Criminalizing Exploitation of the Elderly and Its Effects on Estate Planning
For estate planning attorneys, the concept of criminal punishment is not the first thought when asked: “What could be the outcome?” In a typical case, the worst that happens is the client losses their share of an inheritance or perhaps ends up paying more taxes on the estate. However, Fla. Stat. §825.103 makes exploitation of an elderly person or disabled adult a criminal offense. But what is exploitation under the statute? A person is guilty of exploitation if they knowingly obtain or use, or endeavor to obtain or use, an elderly person’s funds, assets, or property with the intent to temporarily or permanently deprive the elderly person of the use of the funds, assets, or property. The person must be a person who stands in a position of trust and confidence with the elderly individual, or has a business relationship with the elderly individual. A Fourth District Court of Appeal case shows the slippery slope of how a situation that should be dealt with by a will contest can turn into a criminal trial.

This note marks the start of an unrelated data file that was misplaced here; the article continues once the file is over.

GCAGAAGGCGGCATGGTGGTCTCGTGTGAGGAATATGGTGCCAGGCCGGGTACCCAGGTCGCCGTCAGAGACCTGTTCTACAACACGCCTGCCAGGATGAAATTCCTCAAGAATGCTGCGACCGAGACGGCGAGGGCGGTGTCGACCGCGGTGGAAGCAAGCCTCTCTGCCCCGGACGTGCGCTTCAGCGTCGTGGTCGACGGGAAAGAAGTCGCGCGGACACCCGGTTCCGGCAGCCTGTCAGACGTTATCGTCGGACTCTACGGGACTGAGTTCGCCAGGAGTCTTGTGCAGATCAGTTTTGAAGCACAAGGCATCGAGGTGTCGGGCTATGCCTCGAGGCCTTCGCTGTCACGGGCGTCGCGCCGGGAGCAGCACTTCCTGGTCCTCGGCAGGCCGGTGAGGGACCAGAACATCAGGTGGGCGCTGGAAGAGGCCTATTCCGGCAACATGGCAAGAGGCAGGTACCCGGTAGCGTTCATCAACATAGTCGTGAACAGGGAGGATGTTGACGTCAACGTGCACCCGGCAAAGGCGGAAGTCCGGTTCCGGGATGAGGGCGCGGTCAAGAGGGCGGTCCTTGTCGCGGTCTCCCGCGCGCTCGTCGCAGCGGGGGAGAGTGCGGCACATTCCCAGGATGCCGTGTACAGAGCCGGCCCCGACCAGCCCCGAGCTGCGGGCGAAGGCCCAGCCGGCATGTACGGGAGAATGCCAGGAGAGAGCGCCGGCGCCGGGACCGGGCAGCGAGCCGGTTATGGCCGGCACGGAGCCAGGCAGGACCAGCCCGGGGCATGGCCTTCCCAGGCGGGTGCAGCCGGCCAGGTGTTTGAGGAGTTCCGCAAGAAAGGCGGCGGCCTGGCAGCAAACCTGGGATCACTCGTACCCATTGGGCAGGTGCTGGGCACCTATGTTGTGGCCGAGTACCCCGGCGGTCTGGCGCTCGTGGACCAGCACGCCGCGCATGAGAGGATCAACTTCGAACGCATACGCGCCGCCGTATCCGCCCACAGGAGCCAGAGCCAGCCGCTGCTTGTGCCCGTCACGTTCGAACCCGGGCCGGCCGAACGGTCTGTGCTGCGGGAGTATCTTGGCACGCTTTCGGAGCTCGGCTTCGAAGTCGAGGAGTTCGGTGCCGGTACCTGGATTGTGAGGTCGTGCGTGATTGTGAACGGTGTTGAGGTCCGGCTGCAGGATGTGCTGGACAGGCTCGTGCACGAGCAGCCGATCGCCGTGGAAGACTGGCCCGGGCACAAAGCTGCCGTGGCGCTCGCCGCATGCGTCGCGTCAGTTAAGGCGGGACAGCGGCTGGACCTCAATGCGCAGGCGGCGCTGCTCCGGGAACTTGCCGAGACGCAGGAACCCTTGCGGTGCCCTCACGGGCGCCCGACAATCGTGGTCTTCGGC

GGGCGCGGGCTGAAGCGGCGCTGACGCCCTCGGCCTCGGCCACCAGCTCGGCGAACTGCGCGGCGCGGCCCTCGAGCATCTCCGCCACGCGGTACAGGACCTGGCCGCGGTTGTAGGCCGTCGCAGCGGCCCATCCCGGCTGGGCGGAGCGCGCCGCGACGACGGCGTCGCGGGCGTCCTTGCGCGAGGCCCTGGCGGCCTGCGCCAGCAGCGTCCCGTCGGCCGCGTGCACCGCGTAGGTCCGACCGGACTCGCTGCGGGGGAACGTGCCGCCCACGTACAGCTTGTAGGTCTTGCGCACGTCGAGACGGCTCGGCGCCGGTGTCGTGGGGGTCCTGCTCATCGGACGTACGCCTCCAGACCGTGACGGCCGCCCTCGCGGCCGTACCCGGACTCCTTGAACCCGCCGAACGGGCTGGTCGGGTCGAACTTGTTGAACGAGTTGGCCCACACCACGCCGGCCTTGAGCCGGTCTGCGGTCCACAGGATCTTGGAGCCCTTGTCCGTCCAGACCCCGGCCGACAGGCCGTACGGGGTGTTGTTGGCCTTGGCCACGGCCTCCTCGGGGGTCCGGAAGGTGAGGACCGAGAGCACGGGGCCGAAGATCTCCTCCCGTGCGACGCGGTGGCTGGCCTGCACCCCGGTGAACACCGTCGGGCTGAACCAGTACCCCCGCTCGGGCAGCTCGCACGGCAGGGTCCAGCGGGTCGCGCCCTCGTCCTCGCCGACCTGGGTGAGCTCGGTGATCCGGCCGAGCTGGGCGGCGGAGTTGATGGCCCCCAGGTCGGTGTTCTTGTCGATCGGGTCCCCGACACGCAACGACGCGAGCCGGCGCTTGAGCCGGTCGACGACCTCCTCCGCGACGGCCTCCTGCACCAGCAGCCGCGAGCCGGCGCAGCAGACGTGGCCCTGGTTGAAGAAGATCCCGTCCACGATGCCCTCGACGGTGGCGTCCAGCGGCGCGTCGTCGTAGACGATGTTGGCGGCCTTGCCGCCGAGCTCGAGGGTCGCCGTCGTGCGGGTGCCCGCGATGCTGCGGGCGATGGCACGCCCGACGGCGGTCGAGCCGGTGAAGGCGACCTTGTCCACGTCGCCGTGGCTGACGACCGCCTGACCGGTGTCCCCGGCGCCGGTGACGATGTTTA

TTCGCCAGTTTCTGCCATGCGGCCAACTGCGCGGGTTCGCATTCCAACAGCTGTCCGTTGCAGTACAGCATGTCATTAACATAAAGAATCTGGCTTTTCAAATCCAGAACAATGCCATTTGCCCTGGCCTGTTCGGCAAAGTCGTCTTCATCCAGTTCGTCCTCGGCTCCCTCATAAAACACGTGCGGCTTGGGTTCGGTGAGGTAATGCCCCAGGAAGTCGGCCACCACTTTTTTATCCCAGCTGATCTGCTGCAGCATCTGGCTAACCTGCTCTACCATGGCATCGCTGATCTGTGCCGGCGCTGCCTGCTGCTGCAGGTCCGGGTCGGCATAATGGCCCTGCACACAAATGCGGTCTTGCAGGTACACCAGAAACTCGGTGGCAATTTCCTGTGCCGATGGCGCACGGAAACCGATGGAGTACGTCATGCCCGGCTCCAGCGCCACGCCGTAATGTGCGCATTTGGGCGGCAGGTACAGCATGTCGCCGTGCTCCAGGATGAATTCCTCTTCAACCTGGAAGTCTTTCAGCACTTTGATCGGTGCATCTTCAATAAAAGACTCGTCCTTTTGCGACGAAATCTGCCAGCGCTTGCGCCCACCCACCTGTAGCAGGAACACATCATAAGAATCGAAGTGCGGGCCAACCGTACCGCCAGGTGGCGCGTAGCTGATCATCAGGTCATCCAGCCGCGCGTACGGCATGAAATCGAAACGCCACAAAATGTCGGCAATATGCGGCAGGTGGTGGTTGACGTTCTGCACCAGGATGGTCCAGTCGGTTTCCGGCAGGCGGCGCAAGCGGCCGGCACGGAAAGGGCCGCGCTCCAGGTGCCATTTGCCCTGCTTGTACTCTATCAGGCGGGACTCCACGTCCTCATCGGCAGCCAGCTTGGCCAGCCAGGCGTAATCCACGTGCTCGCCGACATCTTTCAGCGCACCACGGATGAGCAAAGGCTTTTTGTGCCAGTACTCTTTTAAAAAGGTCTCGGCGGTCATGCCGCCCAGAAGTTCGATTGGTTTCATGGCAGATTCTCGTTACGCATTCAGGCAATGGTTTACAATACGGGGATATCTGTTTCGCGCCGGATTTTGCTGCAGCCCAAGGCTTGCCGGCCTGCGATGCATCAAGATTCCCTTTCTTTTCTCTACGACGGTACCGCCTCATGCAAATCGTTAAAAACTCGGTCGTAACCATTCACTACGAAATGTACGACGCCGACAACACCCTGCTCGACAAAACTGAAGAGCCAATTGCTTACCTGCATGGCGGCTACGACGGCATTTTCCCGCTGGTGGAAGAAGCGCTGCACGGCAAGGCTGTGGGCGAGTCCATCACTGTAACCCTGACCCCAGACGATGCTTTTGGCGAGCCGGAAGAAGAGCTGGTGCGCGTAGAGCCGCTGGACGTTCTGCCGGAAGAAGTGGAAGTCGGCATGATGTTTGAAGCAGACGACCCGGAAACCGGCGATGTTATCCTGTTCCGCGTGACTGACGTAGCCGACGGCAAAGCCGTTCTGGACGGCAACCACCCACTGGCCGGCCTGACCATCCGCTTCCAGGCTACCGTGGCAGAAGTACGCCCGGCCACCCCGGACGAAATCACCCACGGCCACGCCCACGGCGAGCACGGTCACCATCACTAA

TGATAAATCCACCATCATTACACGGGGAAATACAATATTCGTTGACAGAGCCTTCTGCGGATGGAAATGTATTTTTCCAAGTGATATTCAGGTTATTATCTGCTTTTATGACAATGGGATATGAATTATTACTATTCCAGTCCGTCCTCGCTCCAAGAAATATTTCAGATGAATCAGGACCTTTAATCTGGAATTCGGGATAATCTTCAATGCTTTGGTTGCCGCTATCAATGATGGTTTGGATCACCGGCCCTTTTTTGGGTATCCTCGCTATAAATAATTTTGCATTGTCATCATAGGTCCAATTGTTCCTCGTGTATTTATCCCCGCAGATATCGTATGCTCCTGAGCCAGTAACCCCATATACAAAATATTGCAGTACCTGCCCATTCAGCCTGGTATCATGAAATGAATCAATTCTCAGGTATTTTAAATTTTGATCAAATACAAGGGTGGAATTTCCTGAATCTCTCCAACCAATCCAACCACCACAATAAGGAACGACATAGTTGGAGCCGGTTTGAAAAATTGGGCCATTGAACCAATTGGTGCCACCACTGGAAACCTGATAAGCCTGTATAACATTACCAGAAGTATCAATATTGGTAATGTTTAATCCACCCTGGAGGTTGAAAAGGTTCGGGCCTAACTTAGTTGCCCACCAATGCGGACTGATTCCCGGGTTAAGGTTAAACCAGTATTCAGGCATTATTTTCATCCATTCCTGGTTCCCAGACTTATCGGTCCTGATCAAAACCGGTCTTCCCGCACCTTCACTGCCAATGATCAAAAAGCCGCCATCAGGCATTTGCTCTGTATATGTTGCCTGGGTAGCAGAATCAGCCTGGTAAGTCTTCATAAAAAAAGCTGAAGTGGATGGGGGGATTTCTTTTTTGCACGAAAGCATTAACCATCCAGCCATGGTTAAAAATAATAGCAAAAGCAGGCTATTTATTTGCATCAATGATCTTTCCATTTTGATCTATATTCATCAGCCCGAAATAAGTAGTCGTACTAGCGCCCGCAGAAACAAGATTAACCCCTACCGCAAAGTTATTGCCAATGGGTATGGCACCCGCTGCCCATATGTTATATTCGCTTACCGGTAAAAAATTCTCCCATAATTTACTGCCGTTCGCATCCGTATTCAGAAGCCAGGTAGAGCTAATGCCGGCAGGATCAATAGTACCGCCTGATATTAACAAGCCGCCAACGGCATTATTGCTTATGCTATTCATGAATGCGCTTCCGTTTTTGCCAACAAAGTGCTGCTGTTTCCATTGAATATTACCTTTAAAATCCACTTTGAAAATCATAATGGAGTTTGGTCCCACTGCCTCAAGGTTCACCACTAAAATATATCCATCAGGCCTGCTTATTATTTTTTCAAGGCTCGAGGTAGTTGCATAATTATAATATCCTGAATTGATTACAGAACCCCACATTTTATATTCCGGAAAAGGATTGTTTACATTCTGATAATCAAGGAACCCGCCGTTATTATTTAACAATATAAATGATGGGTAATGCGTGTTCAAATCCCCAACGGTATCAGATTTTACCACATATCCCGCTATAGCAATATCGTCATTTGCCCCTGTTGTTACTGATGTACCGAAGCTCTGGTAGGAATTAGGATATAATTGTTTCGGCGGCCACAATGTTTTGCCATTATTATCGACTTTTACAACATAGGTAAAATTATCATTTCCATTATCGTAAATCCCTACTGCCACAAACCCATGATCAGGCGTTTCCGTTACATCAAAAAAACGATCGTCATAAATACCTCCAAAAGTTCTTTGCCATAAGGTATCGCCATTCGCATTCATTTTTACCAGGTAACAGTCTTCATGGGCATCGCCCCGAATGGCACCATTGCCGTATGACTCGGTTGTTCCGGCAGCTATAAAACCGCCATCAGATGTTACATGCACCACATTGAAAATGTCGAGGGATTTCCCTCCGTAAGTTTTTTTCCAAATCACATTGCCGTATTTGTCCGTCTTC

In Cynthia Franke v. State, Cynthia Franke’s appealed her conviction for financial exploitation of the elderly. Franke and Mary Teris had been friends for almost thirty years and met when Teris became a client of the firm where Franke was a stockbroker. Franke and Teris became very close over the years and developed a mother/daughter type of relationship. Franke helped Teris, including driving her wherever she needed to go and helping with Teris’ two disabled adult sons.